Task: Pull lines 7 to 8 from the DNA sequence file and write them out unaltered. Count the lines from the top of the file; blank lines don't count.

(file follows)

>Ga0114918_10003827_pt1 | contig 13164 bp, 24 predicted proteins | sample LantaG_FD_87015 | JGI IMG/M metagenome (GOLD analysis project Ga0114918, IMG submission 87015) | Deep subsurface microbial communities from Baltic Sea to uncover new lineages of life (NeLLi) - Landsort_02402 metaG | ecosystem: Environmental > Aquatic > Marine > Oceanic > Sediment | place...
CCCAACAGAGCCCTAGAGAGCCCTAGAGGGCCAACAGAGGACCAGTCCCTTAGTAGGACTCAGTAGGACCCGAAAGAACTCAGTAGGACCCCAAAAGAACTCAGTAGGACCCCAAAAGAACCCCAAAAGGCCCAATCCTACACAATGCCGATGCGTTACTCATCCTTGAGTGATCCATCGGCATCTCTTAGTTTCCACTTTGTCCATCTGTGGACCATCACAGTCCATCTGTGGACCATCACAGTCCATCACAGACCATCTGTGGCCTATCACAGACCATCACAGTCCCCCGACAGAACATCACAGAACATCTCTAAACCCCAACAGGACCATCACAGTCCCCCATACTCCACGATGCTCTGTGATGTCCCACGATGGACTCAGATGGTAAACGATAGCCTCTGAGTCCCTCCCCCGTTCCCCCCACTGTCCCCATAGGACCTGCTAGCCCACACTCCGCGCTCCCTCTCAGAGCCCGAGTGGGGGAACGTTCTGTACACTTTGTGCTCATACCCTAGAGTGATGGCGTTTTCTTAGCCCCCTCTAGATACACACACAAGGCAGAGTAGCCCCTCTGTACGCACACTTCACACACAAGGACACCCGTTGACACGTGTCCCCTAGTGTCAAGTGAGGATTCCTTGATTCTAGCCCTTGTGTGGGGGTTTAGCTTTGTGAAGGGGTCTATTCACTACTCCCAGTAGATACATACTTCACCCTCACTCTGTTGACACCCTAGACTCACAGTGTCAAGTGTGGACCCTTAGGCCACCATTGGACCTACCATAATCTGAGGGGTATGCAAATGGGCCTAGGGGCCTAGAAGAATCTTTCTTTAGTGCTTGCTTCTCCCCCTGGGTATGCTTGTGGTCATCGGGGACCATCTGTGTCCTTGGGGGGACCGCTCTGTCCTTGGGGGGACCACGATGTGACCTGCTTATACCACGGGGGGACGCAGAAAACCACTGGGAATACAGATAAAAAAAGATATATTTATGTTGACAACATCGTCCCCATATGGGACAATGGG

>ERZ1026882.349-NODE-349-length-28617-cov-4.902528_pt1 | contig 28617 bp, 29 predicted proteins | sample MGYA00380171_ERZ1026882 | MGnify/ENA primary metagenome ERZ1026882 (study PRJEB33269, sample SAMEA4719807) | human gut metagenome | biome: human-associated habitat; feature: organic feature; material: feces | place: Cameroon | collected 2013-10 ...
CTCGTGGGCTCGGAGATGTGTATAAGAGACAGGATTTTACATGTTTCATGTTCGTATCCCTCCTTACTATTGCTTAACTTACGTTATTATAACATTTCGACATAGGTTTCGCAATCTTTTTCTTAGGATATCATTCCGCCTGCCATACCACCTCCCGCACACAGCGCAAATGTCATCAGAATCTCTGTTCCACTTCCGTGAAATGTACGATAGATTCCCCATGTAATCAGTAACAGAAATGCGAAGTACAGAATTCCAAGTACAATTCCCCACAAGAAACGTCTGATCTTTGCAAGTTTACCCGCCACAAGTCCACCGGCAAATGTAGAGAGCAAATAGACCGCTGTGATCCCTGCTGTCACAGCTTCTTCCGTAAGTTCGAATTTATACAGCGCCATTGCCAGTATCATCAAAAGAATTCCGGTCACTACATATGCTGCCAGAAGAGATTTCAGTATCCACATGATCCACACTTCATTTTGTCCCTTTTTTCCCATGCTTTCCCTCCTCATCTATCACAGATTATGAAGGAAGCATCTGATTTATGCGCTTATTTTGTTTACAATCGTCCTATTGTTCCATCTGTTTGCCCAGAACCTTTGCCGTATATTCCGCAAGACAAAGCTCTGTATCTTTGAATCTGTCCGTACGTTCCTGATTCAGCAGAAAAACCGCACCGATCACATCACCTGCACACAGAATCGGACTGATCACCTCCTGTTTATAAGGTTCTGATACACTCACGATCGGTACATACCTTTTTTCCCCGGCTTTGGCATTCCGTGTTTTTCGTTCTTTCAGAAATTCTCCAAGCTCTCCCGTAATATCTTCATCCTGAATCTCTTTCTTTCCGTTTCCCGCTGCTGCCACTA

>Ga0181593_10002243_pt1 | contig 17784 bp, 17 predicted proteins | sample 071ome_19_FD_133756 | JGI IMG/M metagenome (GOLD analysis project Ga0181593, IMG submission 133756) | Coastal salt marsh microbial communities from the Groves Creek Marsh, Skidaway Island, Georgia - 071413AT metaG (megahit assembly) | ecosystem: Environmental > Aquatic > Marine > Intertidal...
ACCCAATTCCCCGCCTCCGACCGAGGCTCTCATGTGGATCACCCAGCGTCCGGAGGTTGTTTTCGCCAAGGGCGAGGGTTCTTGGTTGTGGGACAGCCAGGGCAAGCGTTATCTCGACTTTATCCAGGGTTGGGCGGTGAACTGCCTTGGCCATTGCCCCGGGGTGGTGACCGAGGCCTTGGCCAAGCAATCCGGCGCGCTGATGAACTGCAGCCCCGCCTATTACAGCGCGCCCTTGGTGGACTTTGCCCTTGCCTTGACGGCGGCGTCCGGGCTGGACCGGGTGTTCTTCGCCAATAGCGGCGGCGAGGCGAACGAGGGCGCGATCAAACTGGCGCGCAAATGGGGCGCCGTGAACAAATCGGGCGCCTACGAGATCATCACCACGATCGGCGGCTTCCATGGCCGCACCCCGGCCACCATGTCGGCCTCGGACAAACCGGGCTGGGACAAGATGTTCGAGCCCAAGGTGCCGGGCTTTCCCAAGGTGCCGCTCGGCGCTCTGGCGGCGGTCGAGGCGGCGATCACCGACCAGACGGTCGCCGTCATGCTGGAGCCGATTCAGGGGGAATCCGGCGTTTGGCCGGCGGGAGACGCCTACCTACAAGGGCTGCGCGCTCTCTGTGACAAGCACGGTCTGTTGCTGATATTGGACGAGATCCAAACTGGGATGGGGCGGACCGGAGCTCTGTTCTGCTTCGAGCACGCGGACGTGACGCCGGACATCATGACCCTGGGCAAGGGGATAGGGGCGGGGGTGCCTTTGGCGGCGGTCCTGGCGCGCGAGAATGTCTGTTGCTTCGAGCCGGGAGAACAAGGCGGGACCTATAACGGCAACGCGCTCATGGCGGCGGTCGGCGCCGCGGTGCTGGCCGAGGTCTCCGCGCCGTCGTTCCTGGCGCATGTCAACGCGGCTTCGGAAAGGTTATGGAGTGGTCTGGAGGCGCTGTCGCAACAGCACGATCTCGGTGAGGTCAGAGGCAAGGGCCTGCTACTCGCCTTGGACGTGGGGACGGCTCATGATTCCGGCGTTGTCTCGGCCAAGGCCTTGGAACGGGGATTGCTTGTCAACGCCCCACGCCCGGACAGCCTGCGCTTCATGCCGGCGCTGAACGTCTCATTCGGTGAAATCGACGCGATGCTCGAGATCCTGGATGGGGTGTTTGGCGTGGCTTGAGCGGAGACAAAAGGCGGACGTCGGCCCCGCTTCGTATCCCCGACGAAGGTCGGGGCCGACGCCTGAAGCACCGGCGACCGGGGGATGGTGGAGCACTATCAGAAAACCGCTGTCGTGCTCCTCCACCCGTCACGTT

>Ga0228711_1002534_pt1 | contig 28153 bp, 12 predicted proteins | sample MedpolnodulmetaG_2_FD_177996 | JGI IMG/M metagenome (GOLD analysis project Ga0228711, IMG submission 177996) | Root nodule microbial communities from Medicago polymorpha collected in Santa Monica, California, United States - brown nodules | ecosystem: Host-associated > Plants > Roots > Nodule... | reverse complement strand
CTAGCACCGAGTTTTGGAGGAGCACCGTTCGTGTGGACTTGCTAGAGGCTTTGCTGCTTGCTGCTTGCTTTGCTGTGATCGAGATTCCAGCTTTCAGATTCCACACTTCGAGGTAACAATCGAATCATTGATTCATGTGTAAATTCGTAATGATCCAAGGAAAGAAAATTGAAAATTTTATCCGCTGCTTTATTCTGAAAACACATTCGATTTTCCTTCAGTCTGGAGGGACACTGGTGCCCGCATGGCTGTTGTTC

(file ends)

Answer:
>Ga0228711_1002534_pt1 | contig 28153 bp, 12 predicted proteins | sample MedpolnodulmetaG_2_FD_177996 | JGI IMG/M metagenome (GOLD analysis project Ga0228711, IMG submission 177996) | Root nodule microbial communities from Medicago polymorpha collected in Santa Monica, California, United States - brown nodules | ecosystem: Host-associated > Plants > Roots > Nodule... | reverse complement strand
CTAGCACCGAGTTTTGGAGGAGCACCGTTCGTGTGGACTTGCTAGAGGCTTTGCTGCTTGCTGCTTGCTTTGCTGTGATCGAGATTCCAGCTTTCAGATTCCACACTTCGAGGTAACAATCGAATCATTGATTCATGTGTAAATTCGTAATGATCCAAGGAAAGAAAATTGAAAATTTTATCCGCTGCTTTATTCTGAAAACACATTCGATTTTCCTTCAGTCTGGAGGGACACTGGTGCCCGCATGGCTGTTGTTC